Success at junior level crucial for development of players: Gilmore

World Rugby U20s Championship
by Emma Greenwood

Junior Wallabies coach Jason Gilmore says the effect of success at the junior level on the development of Australia's best young players can't be over-estimated.

The Junior Wallabies return to Australia this week after going within a point of snaring a maiden World Rugby U20 championship, falling 24-23 to France in Argentina on Sunday (AEST).

The majority will return to Super Rugby and state development programs taking the confidence gained from playing at the highest level with them.

Five players remain eligible for next year's campaign and most of those were involved in the Australian Schools and U18s successful tour of the UK last year.

"It's important that we win through these age groups," Gilmore said.

The Junior Wallabies take on Fiji on Tuesday afternoon. Photo: RUGBY.com.au/Stuart Walmsley

"Winning's a habit. You can rap close losses as much as you want but the experience of winning a game and feeling like you're winning as well is really important for our guys."

Even for capped Super Rugby players, that is crucial.

Reds utility Isaac Lucas played eight games for Queensland this season - every match he was eligible for outside of Junior Wallabies commitments and the most of any player in the Junior Wallabies squad.

Yet even he did not meet the threshold of minutes agreed on by Rugby Australia and Super Rugby clubs to prioritise club footy over the Junior Wallabies in the lead-up to the tournament.

"It looks good that they're playing in Super Rugby but if they're only playing a couple of minutes off the bench, they actually haven't played a lot of footy, so this is probably the first bit of footy they've played (fully) this year," Gilmore said of the experience gained at the world championships.

 

"Its 'great that they experience Super Rugby programs but at the end of the day, you develop by playing 80 minutes a week and those boys in the program this year have done that."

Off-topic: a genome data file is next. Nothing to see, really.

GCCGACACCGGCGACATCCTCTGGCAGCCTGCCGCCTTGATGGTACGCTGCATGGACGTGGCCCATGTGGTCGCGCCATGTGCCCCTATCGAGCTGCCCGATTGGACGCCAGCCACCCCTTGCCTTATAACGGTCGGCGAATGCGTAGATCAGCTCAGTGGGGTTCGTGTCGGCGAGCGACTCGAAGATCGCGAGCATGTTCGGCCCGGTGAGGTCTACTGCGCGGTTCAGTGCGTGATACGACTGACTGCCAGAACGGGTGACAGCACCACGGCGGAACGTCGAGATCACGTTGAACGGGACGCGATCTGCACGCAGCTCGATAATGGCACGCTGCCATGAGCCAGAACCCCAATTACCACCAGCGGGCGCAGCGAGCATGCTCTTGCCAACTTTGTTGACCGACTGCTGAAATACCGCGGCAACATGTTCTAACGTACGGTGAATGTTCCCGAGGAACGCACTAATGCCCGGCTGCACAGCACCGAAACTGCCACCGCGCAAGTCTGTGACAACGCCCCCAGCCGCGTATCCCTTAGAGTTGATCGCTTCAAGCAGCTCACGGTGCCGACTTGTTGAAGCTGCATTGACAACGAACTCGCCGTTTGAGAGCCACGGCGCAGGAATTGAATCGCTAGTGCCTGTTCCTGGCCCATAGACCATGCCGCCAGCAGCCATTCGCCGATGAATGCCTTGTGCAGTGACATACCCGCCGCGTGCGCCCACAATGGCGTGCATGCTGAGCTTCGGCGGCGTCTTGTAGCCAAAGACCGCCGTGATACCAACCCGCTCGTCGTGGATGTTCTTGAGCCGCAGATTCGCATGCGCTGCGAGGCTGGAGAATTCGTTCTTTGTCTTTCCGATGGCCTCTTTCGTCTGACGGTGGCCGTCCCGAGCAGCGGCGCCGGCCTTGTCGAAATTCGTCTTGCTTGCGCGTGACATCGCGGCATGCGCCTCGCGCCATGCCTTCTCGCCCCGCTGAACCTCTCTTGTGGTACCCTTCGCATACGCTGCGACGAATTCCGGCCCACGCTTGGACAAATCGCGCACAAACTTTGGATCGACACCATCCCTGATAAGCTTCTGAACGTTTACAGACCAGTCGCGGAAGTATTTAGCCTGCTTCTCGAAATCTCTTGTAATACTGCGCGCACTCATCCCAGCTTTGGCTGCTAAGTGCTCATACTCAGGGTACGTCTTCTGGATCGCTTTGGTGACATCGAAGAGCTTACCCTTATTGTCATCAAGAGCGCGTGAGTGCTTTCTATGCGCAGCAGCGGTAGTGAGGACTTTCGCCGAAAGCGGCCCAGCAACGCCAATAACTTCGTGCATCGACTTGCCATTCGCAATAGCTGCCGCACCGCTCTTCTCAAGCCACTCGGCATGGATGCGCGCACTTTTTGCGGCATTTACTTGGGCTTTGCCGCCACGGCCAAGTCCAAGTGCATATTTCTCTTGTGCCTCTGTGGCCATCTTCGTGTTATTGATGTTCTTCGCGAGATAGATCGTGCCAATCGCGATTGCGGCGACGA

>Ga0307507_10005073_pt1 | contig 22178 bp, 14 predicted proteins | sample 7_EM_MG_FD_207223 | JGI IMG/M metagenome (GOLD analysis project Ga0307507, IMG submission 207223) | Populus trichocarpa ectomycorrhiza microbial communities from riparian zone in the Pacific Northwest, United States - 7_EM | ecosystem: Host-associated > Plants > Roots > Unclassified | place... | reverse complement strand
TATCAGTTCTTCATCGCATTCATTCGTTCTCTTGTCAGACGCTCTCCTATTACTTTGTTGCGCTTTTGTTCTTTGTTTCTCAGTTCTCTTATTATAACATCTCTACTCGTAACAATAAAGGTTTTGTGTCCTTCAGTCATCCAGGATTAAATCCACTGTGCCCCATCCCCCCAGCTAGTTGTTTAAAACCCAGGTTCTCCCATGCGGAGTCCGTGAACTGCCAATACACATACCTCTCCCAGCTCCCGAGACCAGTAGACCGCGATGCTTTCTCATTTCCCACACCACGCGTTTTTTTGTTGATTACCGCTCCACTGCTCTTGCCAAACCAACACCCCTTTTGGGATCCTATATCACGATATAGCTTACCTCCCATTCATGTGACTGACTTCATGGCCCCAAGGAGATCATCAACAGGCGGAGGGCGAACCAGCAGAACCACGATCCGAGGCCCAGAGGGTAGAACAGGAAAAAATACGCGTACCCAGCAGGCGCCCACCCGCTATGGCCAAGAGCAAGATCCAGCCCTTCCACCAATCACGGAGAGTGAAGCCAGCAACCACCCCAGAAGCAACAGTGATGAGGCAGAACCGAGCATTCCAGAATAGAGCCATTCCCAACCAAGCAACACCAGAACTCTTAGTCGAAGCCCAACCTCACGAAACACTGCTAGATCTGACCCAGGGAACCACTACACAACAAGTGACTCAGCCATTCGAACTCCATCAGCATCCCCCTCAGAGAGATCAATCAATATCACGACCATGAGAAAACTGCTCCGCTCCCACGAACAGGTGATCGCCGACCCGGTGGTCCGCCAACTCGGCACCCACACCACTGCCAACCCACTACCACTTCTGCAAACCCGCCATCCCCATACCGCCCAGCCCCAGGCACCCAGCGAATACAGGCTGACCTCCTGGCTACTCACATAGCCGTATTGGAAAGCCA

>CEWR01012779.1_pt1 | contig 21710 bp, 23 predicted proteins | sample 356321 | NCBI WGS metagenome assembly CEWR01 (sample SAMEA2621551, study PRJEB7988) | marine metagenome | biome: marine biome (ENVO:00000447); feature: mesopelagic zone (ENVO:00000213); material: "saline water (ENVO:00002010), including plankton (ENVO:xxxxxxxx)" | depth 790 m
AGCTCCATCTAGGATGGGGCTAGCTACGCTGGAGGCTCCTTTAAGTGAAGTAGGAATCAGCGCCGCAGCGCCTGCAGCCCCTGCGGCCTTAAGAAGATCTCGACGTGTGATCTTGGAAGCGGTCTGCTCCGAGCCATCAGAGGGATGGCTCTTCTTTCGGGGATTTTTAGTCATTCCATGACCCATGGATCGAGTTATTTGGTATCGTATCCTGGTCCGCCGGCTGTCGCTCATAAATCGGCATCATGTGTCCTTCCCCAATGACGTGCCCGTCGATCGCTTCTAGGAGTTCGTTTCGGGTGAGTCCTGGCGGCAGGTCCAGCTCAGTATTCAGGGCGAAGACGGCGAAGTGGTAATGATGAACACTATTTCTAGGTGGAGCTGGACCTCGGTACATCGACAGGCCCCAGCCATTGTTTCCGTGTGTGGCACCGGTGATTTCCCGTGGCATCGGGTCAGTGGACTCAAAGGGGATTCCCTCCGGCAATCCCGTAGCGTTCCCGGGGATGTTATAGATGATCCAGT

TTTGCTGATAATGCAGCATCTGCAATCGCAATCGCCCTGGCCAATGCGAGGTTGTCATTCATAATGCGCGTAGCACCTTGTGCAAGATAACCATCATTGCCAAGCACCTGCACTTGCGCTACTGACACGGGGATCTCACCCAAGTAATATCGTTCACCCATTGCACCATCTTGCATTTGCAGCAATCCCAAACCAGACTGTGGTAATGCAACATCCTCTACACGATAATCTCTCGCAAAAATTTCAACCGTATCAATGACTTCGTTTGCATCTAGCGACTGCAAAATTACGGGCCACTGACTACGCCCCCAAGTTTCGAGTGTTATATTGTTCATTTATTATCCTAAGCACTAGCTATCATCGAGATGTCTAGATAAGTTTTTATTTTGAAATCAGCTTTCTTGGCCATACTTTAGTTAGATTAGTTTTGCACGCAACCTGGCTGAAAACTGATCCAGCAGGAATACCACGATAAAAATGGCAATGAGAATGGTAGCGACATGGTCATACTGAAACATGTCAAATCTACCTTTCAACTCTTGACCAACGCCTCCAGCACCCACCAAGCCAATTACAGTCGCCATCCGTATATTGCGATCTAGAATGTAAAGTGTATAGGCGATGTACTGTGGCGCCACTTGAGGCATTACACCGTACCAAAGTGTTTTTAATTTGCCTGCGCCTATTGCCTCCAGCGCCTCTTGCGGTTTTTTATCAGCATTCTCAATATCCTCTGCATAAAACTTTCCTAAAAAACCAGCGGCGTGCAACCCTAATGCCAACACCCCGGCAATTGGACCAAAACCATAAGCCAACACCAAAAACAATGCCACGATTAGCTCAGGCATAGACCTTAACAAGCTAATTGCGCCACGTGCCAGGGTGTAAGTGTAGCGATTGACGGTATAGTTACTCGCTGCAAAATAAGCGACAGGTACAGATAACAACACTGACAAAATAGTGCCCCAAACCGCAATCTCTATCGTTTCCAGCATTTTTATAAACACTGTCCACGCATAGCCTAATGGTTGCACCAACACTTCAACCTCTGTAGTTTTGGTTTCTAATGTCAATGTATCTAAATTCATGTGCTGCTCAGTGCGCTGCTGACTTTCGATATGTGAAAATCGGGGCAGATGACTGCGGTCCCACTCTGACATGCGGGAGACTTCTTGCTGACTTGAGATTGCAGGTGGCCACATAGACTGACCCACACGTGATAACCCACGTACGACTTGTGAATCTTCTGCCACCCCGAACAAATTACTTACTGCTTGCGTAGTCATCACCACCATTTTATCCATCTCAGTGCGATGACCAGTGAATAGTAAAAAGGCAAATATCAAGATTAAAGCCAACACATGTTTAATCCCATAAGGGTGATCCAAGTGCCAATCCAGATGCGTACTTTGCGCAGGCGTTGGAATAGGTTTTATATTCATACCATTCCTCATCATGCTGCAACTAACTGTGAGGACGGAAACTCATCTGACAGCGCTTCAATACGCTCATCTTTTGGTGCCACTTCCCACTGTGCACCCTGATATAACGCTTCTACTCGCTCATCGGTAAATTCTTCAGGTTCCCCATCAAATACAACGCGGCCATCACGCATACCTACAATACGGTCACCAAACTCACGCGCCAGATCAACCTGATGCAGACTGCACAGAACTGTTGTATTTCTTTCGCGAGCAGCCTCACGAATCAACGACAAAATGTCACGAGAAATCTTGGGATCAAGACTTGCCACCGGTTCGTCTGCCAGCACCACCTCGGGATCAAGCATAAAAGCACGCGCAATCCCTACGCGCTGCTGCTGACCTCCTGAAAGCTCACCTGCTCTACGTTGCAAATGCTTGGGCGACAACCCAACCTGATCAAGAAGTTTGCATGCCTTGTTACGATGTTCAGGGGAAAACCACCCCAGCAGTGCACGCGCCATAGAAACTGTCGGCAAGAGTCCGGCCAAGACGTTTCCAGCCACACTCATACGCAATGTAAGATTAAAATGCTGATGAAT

Junior Wallabies captain Fraser McReight, who made his Super Rugby debut earlier this season, winning three caps for the Reds, was a standout at the world championships, earning a nomination as the breakout player of the tournament.

The openside flanker, who commentators at one stage referred to as "the next David Pocock" said the championships had given him and other players an enormous confidence boost.

"For someone like myself, or Harry (Fellow flanker and Reds squad member Harry Wilson), we wanted to come here and prove to our Super Rugby teams that we wanted to play and we wanted to start and we were good footballers," McReight said.

"I think we've done that through our actions and I can't wait to greet our Super Rugby team back.

The Junior Wallabies celebrate winning through to the U20 world championship final. Photo: World Rugby

"Next year we're going to come in and we're going to be motivated to play and I think that's awesome.

"We're not just there to participate and then go to U20s, we know we're up to standard and hopefully next year we can move forward and keep developing as players and as people.

"I think that's the big takeaway."

McReight believes every member of the squad will have had a similar experience, including the returning Junior Wallabies.

Junior Wallabies captain Fraser McReight (right) and French captain Arthur Vincent pose ahead of the U20 world championship final in Argentina. Photo: World Rugby

"The lads that are coming back next year, they had a huge impact on this team this year and hopefully the coaching staff stays similar and they will have the same coaching environment around them and they'll be able to prosper," McReight said.

"But it's also the fact that they can learn and grow. The (bottom age) boys in the team played a huge role in the World Cup final, so they'll know how to win next year and hopefully they'll be able to carry it on next year and pass on the culture and the traditions that we had this year into the next group."